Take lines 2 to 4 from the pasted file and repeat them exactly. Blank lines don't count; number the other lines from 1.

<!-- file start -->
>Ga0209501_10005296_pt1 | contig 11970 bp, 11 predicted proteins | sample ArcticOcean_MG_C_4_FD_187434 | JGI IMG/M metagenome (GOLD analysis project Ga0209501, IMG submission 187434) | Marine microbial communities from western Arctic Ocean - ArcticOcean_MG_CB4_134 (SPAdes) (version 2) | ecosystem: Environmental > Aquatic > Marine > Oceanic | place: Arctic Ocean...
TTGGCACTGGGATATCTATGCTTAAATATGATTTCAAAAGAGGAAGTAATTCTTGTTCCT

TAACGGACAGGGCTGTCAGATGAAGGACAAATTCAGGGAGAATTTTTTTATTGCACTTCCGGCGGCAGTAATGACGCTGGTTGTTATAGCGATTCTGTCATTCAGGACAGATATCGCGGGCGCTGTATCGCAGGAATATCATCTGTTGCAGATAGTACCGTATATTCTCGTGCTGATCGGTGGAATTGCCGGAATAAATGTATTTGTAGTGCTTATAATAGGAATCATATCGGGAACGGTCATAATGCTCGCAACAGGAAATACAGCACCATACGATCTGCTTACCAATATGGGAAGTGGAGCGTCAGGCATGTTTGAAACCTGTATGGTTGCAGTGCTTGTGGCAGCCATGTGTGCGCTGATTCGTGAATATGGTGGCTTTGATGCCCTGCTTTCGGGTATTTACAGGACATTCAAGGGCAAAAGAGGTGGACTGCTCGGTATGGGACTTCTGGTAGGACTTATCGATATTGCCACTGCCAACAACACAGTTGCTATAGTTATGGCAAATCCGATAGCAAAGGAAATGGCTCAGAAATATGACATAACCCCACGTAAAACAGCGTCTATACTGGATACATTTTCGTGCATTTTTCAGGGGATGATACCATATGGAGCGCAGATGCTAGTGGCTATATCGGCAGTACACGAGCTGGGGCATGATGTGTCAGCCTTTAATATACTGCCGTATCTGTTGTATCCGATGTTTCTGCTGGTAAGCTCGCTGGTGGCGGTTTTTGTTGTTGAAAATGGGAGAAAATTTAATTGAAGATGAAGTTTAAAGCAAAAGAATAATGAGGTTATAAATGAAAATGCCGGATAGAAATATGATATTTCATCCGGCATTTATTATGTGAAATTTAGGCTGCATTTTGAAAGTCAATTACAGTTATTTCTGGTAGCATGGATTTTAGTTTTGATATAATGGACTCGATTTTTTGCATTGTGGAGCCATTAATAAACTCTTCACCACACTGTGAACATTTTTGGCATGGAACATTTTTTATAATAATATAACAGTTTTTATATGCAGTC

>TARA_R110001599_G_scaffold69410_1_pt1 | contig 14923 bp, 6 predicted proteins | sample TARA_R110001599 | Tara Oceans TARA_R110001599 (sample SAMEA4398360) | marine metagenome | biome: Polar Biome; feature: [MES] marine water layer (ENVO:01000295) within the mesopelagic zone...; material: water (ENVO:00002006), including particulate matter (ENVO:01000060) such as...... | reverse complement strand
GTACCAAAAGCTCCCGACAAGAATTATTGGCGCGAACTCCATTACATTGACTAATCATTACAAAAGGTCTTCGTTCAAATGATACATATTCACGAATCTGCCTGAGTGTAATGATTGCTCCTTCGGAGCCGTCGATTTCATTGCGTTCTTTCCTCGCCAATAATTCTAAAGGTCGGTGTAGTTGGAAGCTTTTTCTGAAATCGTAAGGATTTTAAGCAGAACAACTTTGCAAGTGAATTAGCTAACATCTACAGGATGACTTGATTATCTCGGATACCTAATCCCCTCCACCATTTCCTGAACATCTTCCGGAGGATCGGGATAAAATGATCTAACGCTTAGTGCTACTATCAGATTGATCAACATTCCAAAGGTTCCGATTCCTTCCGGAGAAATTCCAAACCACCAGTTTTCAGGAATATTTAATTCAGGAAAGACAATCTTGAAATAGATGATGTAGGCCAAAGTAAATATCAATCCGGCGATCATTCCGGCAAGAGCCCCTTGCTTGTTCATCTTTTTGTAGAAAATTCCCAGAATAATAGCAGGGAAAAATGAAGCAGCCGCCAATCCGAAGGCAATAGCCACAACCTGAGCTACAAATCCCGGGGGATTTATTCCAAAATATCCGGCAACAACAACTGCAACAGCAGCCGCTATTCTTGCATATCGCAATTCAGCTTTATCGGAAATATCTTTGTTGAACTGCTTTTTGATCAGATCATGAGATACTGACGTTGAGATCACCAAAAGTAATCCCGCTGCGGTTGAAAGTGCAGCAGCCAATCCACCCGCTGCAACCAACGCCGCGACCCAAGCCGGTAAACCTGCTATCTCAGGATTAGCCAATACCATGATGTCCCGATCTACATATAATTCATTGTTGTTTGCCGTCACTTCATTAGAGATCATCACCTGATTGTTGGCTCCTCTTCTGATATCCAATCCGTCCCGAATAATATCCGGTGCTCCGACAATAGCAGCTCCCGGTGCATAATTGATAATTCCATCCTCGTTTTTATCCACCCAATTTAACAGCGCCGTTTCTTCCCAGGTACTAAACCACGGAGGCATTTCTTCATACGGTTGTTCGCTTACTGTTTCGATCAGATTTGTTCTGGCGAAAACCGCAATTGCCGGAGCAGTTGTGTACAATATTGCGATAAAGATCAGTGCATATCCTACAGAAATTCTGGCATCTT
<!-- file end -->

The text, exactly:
TTGGCACTGGGATATCTATGCTTAAATATGATTTCAAAAGAGGAAGTAATTCTTGTTCCT

TAACGGACAGGGCTGTCAGATGAAGGACAAATTCAGGGAGAATTTTTTTATTGCACTTCCGGCGGCAGTAATGACGCTGGTTGTTATAGCGATTCTGTCATTCAGGACAGATATCGCGGGCGCTGTATCGCAGGAATATCATCTGTTGCAGATAGTACCGTATATTCTCGTGCTGATCGGTGGAATTGCCGGAATAAATGTATTTGTAGTGCTTATAATAGGAATCATATCGGGAACGGTCATAATGCTCGCAACAGGAAATACAGCACCATACGATCTGCTTACCAATATGGGAAGTGGAGCGTCAGGCATGTTTGAAACCTGTATGGTTGCAGTGCTTGTGGCAGCCATGTGTGCGCTGATTCGTGAATATGGTGGCTTTGATGCCCTGCTTTCGGGTATTTACAGGACATTCAAGGGCAAAAGAGGTGGACTGCTCGGTATGGGACTTCTGGTAGGACTTATCGATATTGCCACTGCCAACAACACAGTTGCTATAGTTATGGCAAATCCGATAGCAAAGGAAATGGCTCAGAAATATGACATAACCCCACGTAAAACAGCGTCTATACTGGATACATTTTCGTGCATTTTTCAGGGGATGATACCATATGGAGCGCAGATGCTAGTGGCTATATCGGCAGTACACGAGCTGGGGCATGATGTGTCAGCCTTTAATATACTGCCGTATCTGTTGTATCCGATGTTTCTGCTGGTAAGCTCGCTGGTGGCGGTTTTTGTTGTTGAAAATGGGAGAAAATTTAATTGAAGATGAAGTTTAAAGCAAAAGAATAATGAGGTTATAAATGAAAATGCCGGATAGAAATATGATATTTCATCCGGCATTTATTATGTGAAATTTAGGCTGCATTTTGAAAGTCAATTACAGTTATTTCTGGTAGCATGGATTTTAGTTTTGATATAATGGACTCGATTTTTTGCATTGTGGAGCCATTAATAAACTCTTCACCACACTGTGAACATTTTTGGCATGGAACATTTTTTATAATAATATAACAGTTTTTATATGCAGTC

>TARA_R110001599_G_scaffold69410_1_pt1 | contig 14923 bp, 6 predicted proteins | sample TARA_R110001599 | Tara Oceans TARA_R110001599 (sample SAMEA4398360) | marine metagenome | biome: Polar Biome; feature: [MES] marine water layer (ENVO:01000295) within the mesopelagic zone...; material: water (ENVO:00002006), including particulate matter (ENVO:01000060) such as...... | reverse complement strand